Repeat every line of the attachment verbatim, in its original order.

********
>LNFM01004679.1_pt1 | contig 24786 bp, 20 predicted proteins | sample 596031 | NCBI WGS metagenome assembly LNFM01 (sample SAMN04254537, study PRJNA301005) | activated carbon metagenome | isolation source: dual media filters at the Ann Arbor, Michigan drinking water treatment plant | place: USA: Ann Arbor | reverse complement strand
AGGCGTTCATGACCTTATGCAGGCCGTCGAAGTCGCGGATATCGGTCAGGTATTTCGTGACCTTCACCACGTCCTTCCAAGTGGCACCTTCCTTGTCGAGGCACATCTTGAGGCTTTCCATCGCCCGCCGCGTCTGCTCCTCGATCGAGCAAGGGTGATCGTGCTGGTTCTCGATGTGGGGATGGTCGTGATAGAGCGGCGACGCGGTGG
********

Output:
>LNFM01004679.1_pt1 | contig 24786 bp, 20 predicted proteins | sample 596031 | NCBI WGS metagenome assembly LNFM01 (sample SAMN04254537, study PRJNA301005) | activated carbon metagenome | isolation source: dual media filters at the Ann Arbor, Michigan drinking water treatment plant | place: USA: Ann Arbor | reverse complement strand
AGGCGTTCATGACCTTATGCAGGCCGTCGAAGTCGCGGATATCGGTCAGGTATTTCGTGACCTTCACCACGTCCTTCCAAGTGGCACCTTCCTTGTCGAGGCACATCTTGAGGCTTTCCATCGCCCGCCGCGTCTGCTCCTCGATCGAGCAAGGGTGATCGTGCTGGTTCTCGATGTGGGGATGGTCGTGATAGAGCGGCGACGCGGTGG